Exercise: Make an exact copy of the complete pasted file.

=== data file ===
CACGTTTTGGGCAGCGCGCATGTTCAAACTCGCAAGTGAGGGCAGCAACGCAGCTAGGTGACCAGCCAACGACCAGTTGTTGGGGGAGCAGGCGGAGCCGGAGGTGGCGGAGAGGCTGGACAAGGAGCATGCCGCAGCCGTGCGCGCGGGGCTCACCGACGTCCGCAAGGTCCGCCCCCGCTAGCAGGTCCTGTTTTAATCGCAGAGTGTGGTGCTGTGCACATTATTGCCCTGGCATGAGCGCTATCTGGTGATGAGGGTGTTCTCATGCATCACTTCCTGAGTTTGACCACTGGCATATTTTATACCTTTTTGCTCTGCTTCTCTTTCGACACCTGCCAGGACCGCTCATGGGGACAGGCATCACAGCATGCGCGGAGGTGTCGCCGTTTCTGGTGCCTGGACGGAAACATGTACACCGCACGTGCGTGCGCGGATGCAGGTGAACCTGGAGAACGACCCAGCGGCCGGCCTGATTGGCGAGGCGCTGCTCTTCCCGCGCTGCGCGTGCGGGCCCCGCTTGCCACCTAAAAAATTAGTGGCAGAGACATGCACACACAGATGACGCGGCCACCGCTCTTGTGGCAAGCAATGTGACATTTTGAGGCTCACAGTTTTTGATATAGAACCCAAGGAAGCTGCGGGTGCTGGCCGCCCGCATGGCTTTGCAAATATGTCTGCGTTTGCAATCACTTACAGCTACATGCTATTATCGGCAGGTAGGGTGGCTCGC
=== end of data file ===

CACGTTTTGGGCAGCGCGCATGTTCAAACTCGCAAGTGAGGGCAGCAACGCAGCTAGGTGACCAGCCAACGACCAGTTGTTGGGGGAGCAGGCGGAGCCGGAGGTGGCGGAGAGGCTGGACAAGGAGCATGCCGCAGCCGTGCGCGCGGGGCTCACCGACGTCCGCAAGGTCCGCCCCCGCTAGCAGGTCCTGTTTTAATCGCAGAGTGTGGTGCTGTGCACATTATTGCCCTGGCATGAGCGCTATCTGGTGATGAGGGTGTTCTCATGCATCACTTCCTGAGTTTGACCACTGGCATATTTTATACCTTTTTGCTCTGCTTCTCTTTCGACACCTGCCAGGACCGCTCATGGGGACAGGCATCACAGCATGCGCGGAGGTGTCGCCGTTTCTGGTGCCTGGACGGAAACATGTACACCGCACGTGCGTGCGCGGATGCAGGTGAACCTGGAGAACGACCCAGCGGCCGGCCTGATTGGCGAGGCGCTGCTCTTCCCGCGCTGCGCGTGCGGGCCCCGCTTGCCACCTAAAAAATTAGTGGCAGAGACATGCACACACAGATGACGCGGCCACCGCTCTTGTGGCAAGCAATGTGACATTTTGAGGCTCACAGTTTTTGATATAGAACCCAAGGAAGCTGCGGGTGCTGGCCGCCCGCATGGCTTTGCAAATATGTCTGCGTTTGCAATCACTTACAGCTACATGCTATTATCGGCAGGTAGGGTGGCTCGC